Spotlight from the Field: Ousmane Kounta
Ousmane Kounta is a Malian artist and World Monuments Fund (WMF) volunteer who is currently working with the WMF conservation team at Wat Chaiwatthanaram in Thailand. In this blog post, Ousmane shares his experiences from the field.
The drive to safeguard cultural heritage was always part of my life as a painter. In Timbuktu, Mali, where I come from, there is a loss of our know-how in craft and cultural matters. This motivated me to dedicate myself to the field of cultural heritage preservation in 1995.
I was doing well as an artist. I had received the First prize in Mali’s Cultural and Artistic Biennale for the region of Timbuktu as well as the first National Prize for Visual Arts. At the time, I was also collecting images of earthen architecture, ornaments and hairdressing, costumes, traditional musical instruments - things that tend to disappear. I collected so many images and drawings that the Ministry of Culture always think of me when they need photos for exhibitions or other events!
Eventually, I wanted to share my commitment to preservation with others. So, I created BOYREY, an association for the safeguarding and promotion of traditional musical instruments, songs, and dances of Timbuktu, and the dissemination of ancient manuscripts through replicas and the popularization of precious decorative motifs found in the pages of ancient books.
It was in 2009 that I began my collaboration with the Aga Khan Trust for Culture and the restoration of the 14th century Great Mosque of Timbuktu, Djingareyber. Through this experience, I began to focus my work more specifically on restoration.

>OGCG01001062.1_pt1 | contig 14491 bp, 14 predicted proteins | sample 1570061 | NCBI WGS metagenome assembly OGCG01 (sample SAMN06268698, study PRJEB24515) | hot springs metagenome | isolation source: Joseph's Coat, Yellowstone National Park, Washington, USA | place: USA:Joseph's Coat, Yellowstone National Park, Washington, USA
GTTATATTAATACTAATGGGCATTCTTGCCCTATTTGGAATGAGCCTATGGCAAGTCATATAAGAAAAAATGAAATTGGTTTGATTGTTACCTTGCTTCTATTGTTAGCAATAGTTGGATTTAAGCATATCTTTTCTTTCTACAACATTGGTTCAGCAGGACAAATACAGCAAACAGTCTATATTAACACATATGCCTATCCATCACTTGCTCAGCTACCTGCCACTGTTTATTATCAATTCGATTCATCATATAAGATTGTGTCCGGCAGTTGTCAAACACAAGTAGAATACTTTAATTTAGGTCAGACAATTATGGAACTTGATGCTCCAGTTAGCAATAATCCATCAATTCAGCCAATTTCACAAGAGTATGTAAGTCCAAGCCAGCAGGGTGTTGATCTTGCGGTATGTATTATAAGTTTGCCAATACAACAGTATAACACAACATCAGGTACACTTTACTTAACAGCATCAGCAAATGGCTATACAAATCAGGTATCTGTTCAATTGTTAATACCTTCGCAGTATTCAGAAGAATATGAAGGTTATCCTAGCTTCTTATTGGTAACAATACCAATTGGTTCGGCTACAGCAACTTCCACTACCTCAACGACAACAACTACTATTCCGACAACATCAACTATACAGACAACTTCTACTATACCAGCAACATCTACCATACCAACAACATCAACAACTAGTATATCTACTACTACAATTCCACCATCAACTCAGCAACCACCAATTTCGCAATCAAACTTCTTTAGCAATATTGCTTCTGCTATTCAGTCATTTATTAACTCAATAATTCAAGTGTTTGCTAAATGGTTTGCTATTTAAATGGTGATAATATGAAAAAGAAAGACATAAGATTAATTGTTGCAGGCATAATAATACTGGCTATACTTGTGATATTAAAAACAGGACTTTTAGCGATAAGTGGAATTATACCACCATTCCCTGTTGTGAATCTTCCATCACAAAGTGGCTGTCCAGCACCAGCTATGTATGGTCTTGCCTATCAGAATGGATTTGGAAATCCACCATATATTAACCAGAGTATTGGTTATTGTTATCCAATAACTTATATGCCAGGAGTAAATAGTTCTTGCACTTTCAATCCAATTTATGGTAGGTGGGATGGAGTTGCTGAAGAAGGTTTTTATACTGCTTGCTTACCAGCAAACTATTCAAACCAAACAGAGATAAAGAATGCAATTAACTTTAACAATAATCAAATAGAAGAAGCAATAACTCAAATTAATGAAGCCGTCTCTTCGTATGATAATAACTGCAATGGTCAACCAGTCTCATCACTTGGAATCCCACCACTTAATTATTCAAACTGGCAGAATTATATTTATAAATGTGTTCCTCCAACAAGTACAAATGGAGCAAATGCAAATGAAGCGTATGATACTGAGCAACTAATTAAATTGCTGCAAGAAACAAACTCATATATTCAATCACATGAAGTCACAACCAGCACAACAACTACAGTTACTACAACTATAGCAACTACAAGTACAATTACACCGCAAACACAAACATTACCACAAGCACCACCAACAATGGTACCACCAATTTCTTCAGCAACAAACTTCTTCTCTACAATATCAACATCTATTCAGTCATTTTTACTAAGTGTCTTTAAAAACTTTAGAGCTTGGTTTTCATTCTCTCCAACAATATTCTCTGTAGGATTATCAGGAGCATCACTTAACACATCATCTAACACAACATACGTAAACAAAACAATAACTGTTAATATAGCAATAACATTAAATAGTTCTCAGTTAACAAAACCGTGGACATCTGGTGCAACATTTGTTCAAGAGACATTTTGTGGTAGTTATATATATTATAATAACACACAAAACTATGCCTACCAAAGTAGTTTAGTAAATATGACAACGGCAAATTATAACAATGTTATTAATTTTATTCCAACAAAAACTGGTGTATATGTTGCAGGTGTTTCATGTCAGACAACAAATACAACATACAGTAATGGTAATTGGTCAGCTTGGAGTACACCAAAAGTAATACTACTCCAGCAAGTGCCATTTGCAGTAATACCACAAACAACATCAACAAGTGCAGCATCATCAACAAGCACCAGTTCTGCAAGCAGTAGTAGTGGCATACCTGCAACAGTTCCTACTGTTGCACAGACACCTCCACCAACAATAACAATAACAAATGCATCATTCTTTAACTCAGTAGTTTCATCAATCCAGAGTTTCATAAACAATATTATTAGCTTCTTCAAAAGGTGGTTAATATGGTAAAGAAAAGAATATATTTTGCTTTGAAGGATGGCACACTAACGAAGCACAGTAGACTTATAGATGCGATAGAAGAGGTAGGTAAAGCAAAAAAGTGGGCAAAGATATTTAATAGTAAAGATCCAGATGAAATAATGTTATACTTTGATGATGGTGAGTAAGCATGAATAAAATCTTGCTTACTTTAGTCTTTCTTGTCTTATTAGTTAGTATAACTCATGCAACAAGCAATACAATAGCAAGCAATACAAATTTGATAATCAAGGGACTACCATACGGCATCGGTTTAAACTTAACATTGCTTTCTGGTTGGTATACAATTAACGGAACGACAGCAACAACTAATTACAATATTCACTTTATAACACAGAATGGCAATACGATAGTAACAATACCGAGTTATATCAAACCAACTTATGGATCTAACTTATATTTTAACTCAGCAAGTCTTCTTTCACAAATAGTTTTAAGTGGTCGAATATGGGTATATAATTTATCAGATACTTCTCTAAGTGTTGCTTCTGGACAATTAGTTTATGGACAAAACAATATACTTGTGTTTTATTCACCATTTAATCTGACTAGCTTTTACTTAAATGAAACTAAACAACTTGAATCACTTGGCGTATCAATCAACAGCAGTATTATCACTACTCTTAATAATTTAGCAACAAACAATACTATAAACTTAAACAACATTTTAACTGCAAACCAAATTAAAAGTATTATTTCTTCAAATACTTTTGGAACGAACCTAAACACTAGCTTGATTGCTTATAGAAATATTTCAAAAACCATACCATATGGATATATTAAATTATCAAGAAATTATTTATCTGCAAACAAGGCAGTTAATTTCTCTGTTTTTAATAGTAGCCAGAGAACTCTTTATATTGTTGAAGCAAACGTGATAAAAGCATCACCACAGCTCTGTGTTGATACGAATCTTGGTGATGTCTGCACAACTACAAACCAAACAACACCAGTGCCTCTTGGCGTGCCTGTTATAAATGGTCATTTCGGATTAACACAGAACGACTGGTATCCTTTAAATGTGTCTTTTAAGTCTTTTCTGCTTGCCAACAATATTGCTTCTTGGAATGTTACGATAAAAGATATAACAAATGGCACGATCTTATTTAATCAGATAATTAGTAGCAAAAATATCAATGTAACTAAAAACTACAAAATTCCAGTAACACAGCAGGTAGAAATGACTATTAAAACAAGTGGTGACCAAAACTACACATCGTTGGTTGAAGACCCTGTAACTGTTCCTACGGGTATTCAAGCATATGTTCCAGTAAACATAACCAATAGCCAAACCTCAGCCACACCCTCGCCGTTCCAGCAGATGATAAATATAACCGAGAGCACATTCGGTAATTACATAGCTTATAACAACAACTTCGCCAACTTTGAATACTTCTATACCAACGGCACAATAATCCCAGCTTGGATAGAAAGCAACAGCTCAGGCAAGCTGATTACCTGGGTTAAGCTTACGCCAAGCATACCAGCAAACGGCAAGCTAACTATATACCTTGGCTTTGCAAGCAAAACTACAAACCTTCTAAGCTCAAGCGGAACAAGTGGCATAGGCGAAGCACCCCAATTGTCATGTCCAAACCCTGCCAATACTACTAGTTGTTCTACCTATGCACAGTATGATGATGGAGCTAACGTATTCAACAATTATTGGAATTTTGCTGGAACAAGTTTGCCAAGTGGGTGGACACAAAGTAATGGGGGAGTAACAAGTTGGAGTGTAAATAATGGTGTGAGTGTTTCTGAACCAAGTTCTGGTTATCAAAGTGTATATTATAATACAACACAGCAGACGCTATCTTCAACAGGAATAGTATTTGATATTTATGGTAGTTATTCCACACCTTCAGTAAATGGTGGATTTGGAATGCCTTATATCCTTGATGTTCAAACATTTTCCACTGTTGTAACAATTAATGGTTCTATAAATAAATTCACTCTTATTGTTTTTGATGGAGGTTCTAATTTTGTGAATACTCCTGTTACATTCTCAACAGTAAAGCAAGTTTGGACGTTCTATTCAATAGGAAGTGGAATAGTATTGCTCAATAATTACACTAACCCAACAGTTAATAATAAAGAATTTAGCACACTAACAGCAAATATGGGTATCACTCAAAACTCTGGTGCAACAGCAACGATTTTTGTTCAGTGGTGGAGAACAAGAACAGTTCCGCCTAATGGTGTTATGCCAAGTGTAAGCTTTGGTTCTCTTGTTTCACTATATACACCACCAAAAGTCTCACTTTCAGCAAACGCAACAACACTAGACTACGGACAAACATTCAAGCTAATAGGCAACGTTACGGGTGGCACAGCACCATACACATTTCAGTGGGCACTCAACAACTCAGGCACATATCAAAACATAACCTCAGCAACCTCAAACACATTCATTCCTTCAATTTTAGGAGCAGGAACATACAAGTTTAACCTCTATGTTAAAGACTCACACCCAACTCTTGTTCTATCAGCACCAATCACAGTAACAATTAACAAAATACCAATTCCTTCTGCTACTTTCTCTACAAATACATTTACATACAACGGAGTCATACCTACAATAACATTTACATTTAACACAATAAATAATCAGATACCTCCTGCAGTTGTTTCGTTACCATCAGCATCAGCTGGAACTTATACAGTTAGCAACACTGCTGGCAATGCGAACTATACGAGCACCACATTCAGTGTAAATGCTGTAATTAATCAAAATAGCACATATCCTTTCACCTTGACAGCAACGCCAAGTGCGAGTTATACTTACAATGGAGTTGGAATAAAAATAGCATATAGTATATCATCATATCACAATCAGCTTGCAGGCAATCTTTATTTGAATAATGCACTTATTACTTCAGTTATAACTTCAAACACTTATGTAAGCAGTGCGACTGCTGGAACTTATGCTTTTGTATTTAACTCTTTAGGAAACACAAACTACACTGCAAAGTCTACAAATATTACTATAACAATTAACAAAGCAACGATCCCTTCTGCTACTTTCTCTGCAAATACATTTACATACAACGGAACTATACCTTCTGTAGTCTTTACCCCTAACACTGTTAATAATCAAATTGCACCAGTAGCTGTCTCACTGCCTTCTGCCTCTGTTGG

I already knew about the World Monuments Fund and its recent activities, and I started my first mission in 2017 as a WMF volunteer at Wat Chaiwatthanaram, a Buddhist temple in the city of Ayutthaya Historical Park in Thailand, and have since completed other missions.
The temple of Wat Chaiwatthanaram is deeply transformative. A soul emerges from this architectural beauty. I can vividly remember, the first time I visited the site, my amazement upon seeing the meru towers and the beautiful gallery lined with dozens of statues of Buddha.
As soon as I was introduced to the lovely World Monuments team, I realized I would have no problem working with them and rely on them. Although I did not speak the language, communication came easily thanks to a little English, body language, and, of course, our common interests and the work we shared.
My work focused on the Buddha statues in the gallery, particularly those in an advanced state of degradation. There are about 120 statues around the main Prang. They require particular attention. In order to respect the original stucco colors, my palette had to be very precise. The shades of the stucco range from light to dark gray, sometimes from gray pink to opaque, so it was necessary to be wary of contrasts. I prepared a different stucco mortar for each part of the same statue in order to restore the pleasant unity of the peaceful and harmonious Buddha figures.
I am deeply grateful to all the people I’ve had the pleasure of working with. Looking at the team working and seeing the scaffolding at the Meru C5 gives me hope that this site will really be saved. What a godsend for both present and future generations!